Remote sensing technologies can be applied for a wide range of gas leak flowrates and in three main cases: (1) major leaks in crisis management; (2) medium size leaks in safety monitoring; (3) small leaks in environmental monitoring. A gas test campaign, conducted by Total, the ONERA - the French Aerospace Lab - and ADCIS in September 2015 using three hyperspectral infrared cameras from Telops, confirmed our capacity to visualize in 3D and quantify in real time plumes of methane in the range of 1 g/s to 50g/s. The R&D project on gas remote quantification continued with a second gas test campaign in 2017. The second gas test campaign was organized on Total's Lacq Pilot Platform in France and involved several gas spectral imaging systems: (1) mobile hyperspectral cameras in the Long-Wavelength InfraRed (LWIR) band (7.7-12μm); (2) a multispectral camera in the LWIR band (7-9μm); (3) a multigas lidar (LIght Detection And Ranging) system coupled with a wind lidar system; (4) five other international teams (US, Spain, Norway and France) were also invited to assess the capacity of their remote-sensing systems to quantify methane and carbon dioxide releases. The two-week test demonstrated that methane leak emissions ranging from 0.7 g/s to 140 g/s could be visualized and quantified in real time using a mobile Telops Hyper-Cam. This campaign also served to validate the performance of several remote sensing technologies. Total's Lacq Pilot Platform is a test area for qualifying cost-effective systems designed to complement the gas detection system of a plant and provide valuable information should a gas leak incident occur. New methodologies for the early detection of anomalies using remote observation systems including drones, robots and artificial intelligence data processing systems are currently being investigated there. 2 SPE-190496-MS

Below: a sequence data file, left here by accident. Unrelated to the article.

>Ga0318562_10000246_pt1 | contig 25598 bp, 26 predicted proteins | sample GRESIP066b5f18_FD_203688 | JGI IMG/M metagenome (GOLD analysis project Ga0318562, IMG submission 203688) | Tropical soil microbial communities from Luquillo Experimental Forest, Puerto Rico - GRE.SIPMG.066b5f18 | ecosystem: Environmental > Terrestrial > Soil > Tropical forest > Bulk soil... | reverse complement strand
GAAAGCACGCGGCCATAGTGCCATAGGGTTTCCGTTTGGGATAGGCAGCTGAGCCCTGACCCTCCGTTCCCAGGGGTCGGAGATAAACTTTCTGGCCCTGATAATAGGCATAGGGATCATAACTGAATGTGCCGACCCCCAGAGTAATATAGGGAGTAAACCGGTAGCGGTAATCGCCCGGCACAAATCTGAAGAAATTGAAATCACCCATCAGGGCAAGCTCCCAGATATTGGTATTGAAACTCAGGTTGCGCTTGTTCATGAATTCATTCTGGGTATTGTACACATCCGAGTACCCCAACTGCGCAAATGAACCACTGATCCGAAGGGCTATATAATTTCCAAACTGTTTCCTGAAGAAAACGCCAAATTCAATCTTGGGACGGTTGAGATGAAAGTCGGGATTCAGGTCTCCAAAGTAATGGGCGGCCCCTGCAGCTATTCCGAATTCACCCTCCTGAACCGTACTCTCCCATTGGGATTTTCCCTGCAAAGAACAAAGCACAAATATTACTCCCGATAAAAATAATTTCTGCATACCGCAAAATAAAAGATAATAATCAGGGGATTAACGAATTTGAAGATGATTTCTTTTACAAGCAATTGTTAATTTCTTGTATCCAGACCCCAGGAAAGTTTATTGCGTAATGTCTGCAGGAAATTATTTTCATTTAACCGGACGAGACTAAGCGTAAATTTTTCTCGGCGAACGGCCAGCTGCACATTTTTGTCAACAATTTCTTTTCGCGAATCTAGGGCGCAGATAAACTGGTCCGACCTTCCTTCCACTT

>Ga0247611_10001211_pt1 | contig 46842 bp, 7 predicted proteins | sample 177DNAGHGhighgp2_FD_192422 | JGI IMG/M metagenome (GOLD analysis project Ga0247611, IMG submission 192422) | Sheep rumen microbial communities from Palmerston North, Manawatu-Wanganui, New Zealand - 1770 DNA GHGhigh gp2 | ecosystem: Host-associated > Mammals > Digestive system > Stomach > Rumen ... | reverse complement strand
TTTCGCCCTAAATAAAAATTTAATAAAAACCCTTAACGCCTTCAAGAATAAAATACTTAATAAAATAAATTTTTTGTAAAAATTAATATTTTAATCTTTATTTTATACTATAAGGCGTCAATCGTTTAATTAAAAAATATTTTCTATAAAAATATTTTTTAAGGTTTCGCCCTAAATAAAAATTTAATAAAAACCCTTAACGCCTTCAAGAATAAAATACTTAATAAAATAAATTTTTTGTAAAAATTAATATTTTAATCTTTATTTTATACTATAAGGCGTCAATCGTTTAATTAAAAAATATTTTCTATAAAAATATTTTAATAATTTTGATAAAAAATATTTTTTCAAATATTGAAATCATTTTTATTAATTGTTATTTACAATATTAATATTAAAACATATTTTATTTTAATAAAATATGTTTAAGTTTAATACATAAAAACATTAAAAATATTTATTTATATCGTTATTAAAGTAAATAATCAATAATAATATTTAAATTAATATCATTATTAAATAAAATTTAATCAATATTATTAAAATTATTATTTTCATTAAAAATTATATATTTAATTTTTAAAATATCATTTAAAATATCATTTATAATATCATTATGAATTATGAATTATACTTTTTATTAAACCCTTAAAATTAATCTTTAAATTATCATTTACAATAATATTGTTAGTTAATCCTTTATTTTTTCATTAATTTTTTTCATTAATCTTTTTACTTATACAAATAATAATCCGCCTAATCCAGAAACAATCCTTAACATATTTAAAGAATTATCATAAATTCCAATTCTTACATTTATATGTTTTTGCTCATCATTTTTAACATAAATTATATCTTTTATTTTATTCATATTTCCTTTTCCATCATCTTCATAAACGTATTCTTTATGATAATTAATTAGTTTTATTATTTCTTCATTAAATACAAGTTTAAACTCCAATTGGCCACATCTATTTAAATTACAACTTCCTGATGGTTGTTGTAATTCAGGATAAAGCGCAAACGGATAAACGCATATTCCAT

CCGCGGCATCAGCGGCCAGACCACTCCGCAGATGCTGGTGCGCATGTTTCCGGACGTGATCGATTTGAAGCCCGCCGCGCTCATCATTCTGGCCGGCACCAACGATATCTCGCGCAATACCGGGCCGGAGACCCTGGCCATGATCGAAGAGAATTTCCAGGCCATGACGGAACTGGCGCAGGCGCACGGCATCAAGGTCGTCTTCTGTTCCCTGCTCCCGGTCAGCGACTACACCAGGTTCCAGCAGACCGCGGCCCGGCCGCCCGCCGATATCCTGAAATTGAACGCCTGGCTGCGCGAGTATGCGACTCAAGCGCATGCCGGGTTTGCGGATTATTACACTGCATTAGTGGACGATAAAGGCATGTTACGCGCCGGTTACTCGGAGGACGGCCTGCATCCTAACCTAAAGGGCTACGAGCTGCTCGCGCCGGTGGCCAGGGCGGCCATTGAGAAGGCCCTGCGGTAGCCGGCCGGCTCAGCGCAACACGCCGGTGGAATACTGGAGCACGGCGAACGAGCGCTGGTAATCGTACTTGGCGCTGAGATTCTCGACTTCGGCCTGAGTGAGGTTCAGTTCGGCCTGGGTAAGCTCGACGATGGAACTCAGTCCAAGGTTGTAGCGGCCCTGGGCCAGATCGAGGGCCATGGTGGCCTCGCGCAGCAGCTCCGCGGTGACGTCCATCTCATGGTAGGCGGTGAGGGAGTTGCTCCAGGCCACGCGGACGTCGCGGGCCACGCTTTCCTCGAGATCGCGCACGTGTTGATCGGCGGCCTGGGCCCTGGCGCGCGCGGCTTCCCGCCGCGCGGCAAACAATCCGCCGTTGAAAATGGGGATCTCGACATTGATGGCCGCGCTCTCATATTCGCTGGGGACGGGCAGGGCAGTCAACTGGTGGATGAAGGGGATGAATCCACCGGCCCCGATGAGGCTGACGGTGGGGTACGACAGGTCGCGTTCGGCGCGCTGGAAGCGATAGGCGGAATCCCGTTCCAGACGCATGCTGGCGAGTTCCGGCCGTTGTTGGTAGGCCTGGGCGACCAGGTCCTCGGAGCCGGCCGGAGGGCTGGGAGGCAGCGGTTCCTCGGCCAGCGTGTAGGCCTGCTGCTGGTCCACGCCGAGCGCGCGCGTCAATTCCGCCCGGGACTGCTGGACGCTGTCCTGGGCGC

One of the 11 projects currently under development through the ARPA-E MONITOR program is a laser-based remote methane leak detector adapted for mounting on the InstantEye (pictured), an unmanned aerial vehicle from Physical Science, Inc. (PSI) and Heath Consultants. MONITOR is a three-year program created to identify low-cost technologies that can accurately locate and measure methane emissions associated with natural gas production. Methane emissions are a significant environmental challenge for the oil and gas industry, and companies are looking for the most effective sensor-based systems to reduce methane leaks from anywhere on the wellpad, But while there are numerous technologies available to measure methane levels—including gas chromatographers, flame ionization detection systems, and catalytic sensors—these systems can be cost-prohibitive. The US Advanced Research Projects Agency-Energy (ARPA-E) estimates that current high-resolution methane measurement systems have initial capital costs of $75,000 to $100,000 along with additional installation, calibration, and operating costs. To help identify potential low-cost, comprehensive solutions that facilitate the early mitigation of methane leaks and process upsets, ARPA-E launched the Methane Observation Networks with Innovative Technology to Obtain Reductions (MONITOR) program.